Dishonored Heroes

“A nation that forgets its heroes will itself soon be forgotten” Calvin Coolidge

The idea of calling others lesser Pakistani, foreign-funded, anti-army is not something new. It has been used to polarize the common public and accomplish pity political interests. Historically, Fatima Jinnah, Bacha Khan, Zulfiqar/Benazir Bhutto and many of the likes were labeled the same to score political points by the establishment or those backed by it. This otherisation is symptomatic of dogmatic Pakistani nationalism which indoctrinates the misled Pakistani, who has nothing to show for their Pakistaniat except, anti-Indianism, anti-Israel and the cursory anti-Americanism. In such a polarized political atmosphere, one wonders what constitutes a good Pakistani and who defines that?

Interestingly enough, the majority of Pakistan will find the far-right propagandists ranging from, Zaid Hamid, Ansar Abbasi and Orya Maqbool Jan to religious extremists/terrorists say, Hafiz Saeed, Osama Bin Laden and the TLP goons more Pakistani than the actual contributors and soft imagers of Pakistan including, Dr. Abdus Salam, Malala Yusufzai, Jibran Nasir, and Pervez Hoodbhoy. This observation illustrates a lot about this phenomenon and fascinates a foreign observer who sees that many Pakistanis hold anger against the contributors and would rather celebrate the former than the latter!

One recent and a rather fascinating case is that of Malala, a girl celebrated by the whole world except, the country where she was born. That country has yet to come on terms with the fact the she is a genuine noble laureate and advocate for girls’ education. Her story revolves around the Talibization of Swat, she was the one to come out on streets for the reopening of schools when even the authorities, journalists and school units were helpless against the outlaws. She went out on Geo and exposed the looming Talibanization that was overtaking Swat and how it has led to the complete closure of schools and especially that of girls. Her activism first caused her to receive a letter from the leader of the Talibans, warning her to put an end to her activism, and later on, shot point blank in her school van, which she survived with freak odds. Bullet penetrated her face and with extremely inferior probabilities, she survived, escaping the long-lasting coma.

This consistent advocacy of Malala, won her a noble peace prize but costed her everything that she had from her country. Post to her noble, she was celebrated everywhere except Pakistan. Her own motherland, mocked her, propagandized her achievement and added her in the list of those who were historically called lesser-Pakistanis, foreign-funded, and a “Jewish conspiracy”.

Malala was heavily criticized for writing a book in coordination with Christina Lamb a British Journalist. A book outlining her journey and the insidious Talibanization of Swat District which overtook the heaven-like valley by surprised and brought the Pashtun culture on the brink of collapse. The book named “I am Malala” was hardly read by anyone and was added in the list of books which were equated with blasphemy. A source very easily sold in Pakistan to square personal, political and ideological points. She was never understood and discarded in the discredited bin of our accomplishers, previously occupied by our first Physicist Dr. Salam who won a noble prize in Theoretical Physics.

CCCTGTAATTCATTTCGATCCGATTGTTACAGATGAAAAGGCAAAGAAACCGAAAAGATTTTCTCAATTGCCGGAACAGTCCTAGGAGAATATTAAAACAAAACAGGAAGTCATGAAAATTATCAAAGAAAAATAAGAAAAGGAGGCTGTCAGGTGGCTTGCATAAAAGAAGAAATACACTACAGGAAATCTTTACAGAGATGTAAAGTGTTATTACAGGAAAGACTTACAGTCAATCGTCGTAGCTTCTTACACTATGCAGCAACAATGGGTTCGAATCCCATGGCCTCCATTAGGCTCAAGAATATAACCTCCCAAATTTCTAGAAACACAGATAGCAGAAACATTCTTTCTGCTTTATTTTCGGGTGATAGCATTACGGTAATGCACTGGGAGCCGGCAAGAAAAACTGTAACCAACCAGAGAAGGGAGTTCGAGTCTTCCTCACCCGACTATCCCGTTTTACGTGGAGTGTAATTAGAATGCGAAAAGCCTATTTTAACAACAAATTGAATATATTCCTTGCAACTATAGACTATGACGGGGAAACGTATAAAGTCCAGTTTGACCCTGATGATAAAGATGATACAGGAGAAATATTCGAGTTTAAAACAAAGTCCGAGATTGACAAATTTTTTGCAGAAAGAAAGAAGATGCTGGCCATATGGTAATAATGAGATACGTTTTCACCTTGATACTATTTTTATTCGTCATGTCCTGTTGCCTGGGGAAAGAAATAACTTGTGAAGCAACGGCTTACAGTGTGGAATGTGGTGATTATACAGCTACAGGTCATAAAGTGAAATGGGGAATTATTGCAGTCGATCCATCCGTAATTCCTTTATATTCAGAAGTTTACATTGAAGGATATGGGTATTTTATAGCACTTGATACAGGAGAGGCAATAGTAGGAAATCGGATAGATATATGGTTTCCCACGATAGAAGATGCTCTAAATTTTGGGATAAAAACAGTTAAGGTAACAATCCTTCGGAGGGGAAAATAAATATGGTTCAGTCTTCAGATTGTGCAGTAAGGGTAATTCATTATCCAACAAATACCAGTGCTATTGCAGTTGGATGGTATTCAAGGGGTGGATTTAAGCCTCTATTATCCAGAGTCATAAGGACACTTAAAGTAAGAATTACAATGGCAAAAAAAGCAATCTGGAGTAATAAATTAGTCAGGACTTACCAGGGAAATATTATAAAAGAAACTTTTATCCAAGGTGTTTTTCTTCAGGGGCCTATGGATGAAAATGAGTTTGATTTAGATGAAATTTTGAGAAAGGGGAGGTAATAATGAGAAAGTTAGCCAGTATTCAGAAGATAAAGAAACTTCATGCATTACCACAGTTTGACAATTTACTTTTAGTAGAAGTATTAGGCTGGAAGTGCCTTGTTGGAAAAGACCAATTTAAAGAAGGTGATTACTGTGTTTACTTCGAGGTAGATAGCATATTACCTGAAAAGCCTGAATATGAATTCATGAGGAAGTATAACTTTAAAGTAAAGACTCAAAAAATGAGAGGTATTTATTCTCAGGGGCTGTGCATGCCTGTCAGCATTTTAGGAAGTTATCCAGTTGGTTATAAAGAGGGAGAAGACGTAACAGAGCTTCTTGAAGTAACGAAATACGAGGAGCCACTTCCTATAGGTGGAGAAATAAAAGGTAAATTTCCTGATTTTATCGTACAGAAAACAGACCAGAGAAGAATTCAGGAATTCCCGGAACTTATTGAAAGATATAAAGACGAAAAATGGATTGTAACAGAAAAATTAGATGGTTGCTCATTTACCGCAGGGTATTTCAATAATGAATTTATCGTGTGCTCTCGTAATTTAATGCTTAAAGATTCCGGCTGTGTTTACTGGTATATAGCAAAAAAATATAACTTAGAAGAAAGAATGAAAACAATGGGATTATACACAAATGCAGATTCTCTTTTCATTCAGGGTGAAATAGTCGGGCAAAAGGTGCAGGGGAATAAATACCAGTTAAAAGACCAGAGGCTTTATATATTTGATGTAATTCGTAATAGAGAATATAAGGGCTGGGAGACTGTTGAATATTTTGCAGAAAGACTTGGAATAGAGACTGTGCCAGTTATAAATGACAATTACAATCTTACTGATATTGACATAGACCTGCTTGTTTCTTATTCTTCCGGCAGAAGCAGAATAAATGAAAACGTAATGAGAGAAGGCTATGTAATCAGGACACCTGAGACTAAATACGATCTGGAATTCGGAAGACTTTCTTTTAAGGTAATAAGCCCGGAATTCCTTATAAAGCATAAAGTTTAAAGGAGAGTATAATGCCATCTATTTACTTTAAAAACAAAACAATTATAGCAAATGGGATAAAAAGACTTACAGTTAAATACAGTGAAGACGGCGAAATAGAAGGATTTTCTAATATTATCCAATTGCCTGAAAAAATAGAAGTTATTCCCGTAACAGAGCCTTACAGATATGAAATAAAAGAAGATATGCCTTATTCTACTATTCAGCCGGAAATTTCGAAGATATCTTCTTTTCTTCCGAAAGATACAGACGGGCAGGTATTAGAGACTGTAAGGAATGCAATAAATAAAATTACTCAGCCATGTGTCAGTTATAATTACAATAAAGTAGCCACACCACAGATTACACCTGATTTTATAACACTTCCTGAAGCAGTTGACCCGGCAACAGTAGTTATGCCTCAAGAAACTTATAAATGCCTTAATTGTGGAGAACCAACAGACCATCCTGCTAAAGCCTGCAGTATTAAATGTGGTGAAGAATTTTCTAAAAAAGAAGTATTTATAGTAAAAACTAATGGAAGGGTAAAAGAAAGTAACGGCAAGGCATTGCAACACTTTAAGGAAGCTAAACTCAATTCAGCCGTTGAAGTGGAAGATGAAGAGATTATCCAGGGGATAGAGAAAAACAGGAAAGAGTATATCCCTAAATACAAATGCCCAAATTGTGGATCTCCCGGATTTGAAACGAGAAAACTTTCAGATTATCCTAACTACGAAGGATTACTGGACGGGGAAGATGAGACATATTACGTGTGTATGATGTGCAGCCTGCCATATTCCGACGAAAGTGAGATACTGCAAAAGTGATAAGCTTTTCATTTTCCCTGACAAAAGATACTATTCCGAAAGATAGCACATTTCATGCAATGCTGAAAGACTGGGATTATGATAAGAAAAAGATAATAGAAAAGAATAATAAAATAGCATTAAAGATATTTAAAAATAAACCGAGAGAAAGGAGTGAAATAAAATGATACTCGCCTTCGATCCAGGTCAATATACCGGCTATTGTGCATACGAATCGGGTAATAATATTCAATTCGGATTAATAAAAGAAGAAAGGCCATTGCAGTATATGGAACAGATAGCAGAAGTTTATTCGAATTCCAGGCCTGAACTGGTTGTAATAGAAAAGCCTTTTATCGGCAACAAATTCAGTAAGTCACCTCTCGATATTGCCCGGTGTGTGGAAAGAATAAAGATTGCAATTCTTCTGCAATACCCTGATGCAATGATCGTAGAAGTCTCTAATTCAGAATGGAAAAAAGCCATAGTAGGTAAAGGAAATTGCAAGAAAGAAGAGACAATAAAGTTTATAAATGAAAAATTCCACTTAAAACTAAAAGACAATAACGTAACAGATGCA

How does this even work one wonders? Why would a Pakistani celebrate dictators like Musharaf, extremists like Hafiz Saeed and Osama Bin Laden, propagandists like Zaid Hamid (who wishes to engage Pakistan in a holy war with India)? How can you openly show your support for Tahreek Laib Pakistan but fears to celebrate Malala or Dr. Abdu Salam? Why do we have our missiles named after insane foreign looters but nothing not even a district named after Dr. Abdu Salam?

Unfortunately, a designed strategy is at work which renders Taliban better than peace advocates and scientists, portrays dictatorship better than democracy and giving us an international image which qualify us to be labeled extremists, if terrorists is an exaggeration.

Many of the educated might come out and support Dr. Salam or Malala, but the collective opinion is supported in such a sway that it demolishes the reputation of a sane opinionated citizen and is cornered into silence. Now more than ever, we have to take a pause and reflect on our objectives and identity. Who we support decides our objectives and what we are headed towards. Warlords as our textbook heroes cannot inculcate scientific curiosity in the upcoming generations but a knack for extremism.

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